This weekend saw the inaugural Plant Lovers Fair held at the Kariong Mountains High School near Gosford on the Central Coast of NSW. With my newfound enthusiasm for gardening, I was keen to visit the fair to see what I could find to fill in some of the gaps in my garden. Plant fairs have been held in Europe for a number of years but are a relatively new phenomenon for us here in Sydney. It behoves us keen gardeners to support them in order that the smaller, specialist nurseries can keep going. The large commercial nurseries (with rare exceptions) just don't carry the sorts of plants that many of us crave for our gardens.
At this fair, there were 34 exhibitors, selling plants ranging from maples, Vireya rhododendrons and camellias, to pelargoniums, roses and succulents. There were bulbs, topiary, Australian native plants, fruit trees and even herb and vegetable seedlings. At the Yellow House Heritage Perennials stall, I was pleased to find a number of the old-fashioned perennials that do well in Sydney - such as Erysimum mutabile 'Winter Joy' and Artemisia 'Powis Castle' - which I had lost in my own garden due to neglect over the past couple of years. They also had an excellent collection of Salvia plants.
At Andy's Rare Plants stall, I enjoyed looking at some unusual bulbs and perennial plants. I found a bright pink Lobelia x gerardii to try, as I have had some previous success with perennial Lobelia in an unusually moist part of my garden. I also bought a Trimezia bulb that has a yellow iris-like flower and which seems to be very similar to Neomarica longifolia, which does well in my garden. Andy had flowering pots of the giant aroid plant Amorphophallus konjac, which has a very strong smell (like rotting flesh?) that attracts pollinators, and these was a talking point amongst the crowd.
An important function of fairs like these is the educational aspect of the stalls. I overheard many of the stallholders generously giving lots of advice to customers about the best way to grow various plants being purchased. I also like to look at all the signs relating to plants, as I often find out the names of mystery plants in my garden that way! During my visit, I found the name of an amazing yellow-flowered plant in bloom in my garden at the moment: Bulbine frutescens. It forms a wide clump of fleshy leaves and has dainty spires of yellow starry flowers mainly in spring but also at other times during the year. From a sign attached to one for sale at the fair, I learned that the leaves have a jelly-like juice that can apparently be used for burns, rashes, cracked skin and other dermatological ailments. It is a most obliging plant in the garden, growing in sun or part-shade.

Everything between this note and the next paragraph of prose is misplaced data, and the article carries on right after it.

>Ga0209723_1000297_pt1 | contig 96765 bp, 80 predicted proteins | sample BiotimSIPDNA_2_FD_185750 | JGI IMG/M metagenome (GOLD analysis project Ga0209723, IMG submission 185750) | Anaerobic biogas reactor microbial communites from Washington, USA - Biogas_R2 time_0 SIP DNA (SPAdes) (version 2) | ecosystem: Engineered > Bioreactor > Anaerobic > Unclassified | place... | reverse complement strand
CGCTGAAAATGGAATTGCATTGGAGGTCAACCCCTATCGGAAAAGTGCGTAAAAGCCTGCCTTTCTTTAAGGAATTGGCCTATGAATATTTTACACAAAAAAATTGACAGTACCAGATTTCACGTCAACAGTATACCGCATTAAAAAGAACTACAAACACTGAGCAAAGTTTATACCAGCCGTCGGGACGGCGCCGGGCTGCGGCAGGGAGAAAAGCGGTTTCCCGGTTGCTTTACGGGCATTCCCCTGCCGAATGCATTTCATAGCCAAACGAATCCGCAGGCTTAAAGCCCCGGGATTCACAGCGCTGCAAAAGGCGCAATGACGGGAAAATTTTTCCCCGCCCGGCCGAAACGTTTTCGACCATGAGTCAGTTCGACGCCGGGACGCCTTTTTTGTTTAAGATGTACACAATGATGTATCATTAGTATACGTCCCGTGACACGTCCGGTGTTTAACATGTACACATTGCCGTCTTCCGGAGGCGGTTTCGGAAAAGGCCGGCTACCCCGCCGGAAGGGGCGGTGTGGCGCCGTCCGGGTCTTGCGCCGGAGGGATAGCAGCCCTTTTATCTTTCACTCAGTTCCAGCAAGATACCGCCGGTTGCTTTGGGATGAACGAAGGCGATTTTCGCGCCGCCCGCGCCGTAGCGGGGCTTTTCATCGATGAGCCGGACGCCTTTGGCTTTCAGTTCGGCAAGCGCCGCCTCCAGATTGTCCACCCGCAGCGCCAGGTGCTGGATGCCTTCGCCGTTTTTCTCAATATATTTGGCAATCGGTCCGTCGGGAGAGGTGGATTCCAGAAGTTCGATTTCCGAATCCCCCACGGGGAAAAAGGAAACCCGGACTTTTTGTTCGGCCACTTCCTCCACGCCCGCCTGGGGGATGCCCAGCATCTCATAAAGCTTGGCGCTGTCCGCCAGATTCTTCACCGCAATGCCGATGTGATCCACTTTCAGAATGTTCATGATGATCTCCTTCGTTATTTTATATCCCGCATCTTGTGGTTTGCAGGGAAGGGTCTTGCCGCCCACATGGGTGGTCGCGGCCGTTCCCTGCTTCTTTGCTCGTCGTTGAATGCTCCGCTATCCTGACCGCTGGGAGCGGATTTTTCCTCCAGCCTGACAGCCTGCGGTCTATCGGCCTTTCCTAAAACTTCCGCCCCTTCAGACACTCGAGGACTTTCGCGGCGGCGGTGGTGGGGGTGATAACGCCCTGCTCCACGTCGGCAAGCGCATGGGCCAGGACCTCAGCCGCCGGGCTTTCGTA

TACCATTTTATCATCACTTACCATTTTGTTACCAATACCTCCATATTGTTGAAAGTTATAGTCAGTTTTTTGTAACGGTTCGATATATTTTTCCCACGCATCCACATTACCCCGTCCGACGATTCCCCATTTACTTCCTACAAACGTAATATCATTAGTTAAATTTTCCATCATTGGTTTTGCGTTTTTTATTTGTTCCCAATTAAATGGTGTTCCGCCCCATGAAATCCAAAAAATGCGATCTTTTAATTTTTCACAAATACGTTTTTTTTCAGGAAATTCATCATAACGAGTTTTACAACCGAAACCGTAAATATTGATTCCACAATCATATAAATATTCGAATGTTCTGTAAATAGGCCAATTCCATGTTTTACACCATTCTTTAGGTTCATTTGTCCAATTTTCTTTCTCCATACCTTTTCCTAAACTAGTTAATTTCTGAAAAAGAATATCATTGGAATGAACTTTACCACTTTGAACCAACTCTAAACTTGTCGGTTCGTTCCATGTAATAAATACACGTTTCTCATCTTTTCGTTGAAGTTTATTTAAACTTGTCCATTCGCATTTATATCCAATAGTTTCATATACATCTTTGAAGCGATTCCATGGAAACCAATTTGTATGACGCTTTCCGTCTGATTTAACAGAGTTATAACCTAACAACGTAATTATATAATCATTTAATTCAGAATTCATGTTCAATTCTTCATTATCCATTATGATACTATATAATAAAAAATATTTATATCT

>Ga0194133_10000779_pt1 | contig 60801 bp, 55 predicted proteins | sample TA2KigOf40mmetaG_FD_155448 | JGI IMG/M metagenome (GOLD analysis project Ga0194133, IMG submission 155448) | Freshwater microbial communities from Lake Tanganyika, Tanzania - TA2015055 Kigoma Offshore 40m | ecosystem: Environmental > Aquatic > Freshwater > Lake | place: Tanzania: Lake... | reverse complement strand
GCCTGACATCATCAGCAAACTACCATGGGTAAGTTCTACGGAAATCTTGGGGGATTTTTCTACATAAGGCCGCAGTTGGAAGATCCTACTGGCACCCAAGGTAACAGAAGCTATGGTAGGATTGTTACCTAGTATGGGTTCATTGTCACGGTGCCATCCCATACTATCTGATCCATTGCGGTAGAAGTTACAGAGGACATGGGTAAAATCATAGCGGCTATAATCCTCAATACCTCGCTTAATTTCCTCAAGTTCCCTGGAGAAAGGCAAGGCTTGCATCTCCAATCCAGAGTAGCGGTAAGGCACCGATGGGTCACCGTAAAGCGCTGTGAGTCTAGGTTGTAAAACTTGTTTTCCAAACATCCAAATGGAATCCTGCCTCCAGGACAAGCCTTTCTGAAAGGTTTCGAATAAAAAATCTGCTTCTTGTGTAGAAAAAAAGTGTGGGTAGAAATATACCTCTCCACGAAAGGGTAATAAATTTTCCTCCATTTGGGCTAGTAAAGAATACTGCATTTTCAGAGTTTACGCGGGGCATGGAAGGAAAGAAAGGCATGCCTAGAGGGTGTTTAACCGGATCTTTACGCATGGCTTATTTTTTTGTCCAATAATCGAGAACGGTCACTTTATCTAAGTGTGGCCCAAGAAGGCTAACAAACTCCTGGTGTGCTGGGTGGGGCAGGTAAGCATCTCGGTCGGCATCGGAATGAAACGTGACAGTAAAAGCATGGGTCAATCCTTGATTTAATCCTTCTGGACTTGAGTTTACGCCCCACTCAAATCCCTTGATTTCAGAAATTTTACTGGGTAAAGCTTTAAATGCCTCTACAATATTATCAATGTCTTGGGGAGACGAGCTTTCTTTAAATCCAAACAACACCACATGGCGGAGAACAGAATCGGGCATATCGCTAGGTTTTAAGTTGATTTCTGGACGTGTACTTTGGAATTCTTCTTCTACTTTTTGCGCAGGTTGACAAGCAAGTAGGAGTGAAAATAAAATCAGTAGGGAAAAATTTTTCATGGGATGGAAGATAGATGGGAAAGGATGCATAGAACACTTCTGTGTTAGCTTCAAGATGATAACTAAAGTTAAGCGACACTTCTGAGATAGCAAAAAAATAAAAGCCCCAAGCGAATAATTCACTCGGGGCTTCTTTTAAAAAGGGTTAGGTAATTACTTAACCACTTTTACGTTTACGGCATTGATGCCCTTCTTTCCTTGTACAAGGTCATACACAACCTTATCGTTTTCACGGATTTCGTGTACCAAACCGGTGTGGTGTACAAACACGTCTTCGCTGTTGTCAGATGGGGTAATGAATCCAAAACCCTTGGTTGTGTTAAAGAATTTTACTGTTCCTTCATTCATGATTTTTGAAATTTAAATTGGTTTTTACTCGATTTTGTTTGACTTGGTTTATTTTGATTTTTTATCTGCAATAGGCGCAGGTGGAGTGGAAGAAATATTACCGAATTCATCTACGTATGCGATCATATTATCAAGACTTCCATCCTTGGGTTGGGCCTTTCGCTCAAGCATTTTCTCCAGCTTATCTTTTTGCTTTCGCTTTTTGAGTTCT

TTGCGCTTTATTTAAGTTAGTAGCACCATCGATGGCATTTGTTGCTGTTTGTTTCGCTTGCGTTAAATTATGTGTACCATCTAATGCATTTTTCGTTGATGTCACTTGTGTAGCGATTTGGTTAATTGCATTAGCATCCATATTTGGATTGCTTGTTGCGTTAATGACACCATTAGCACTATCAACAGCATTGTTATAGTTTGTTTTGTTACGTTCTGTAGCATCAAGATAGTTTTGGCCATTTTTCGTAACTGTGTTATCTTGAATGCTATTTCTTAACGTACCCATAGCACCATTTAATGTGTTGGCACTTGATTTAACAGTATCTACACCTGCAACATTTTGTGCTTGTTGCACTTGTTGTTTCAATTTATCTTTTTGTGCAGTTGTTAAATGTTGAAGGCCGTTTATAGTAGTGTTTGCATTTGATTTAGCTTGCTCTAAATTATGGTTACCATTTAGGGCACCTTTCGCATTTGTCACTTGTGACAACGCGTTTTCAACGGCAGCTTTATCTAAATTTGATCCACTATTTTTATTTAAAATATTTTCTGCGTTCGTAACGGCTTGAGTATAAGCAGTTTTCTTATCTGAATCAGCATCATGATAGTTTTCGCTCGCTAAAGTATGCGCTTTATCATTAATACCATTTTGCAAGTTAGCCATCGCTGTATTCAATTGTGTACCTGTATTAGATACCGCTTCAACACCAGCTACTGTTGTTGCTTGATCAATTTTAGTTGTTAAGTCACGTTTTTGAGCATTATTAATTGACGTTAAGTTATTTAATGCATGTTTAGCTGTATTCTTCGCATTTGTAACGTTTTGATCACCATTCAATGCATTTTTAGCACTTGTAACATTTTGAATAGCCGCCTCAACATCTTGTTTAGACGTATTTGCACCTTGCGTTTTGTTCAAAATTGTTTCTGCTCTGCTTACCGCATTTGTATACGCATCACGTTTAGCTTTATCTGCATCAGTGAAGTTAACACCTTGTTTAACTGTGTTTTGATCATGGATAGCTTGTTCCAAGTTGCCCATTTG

A sign on the Orchid Productions stall informed me of the botanical name of some lovely orchids given to me by a friend last year: Dendrobium nobile. I grow them in the forks of trees and they are flowering now with big clusters of black-eyed blooms.
At the Sydney Rainforest Nursery, I learned that the enormous figs removed from the historic avenue in Hyde Park are to be replaced with specimens of the buttressed native rainforest tree called black booyong (Argyrodendron actinophyllum), supplied by this nursery.
I enjoyed my visit to the fair and hope it will become an annual event. As well as plants, I came home with some new gardening books from Florilegium and some lovely floral cards by Gabby Malpas. All in all, a satisfying day!
18 Oct 20
Although my garden is semi-tropical in nature now, I still have some vestiges from my cottage garden days!
11 Oct 20
Consider training a shrub into a small tree.
04 Oct 20
October is iris time in Sydney gardens: the best are the tall bearded irises and Louisiana irises.
One crowded hour
27 Sep 20
Much can be achieved in regular short stints in the garden.
20 Sep 20
We may not be able to grow massed displays of tulips in our climate, but try some of these South African corms instead.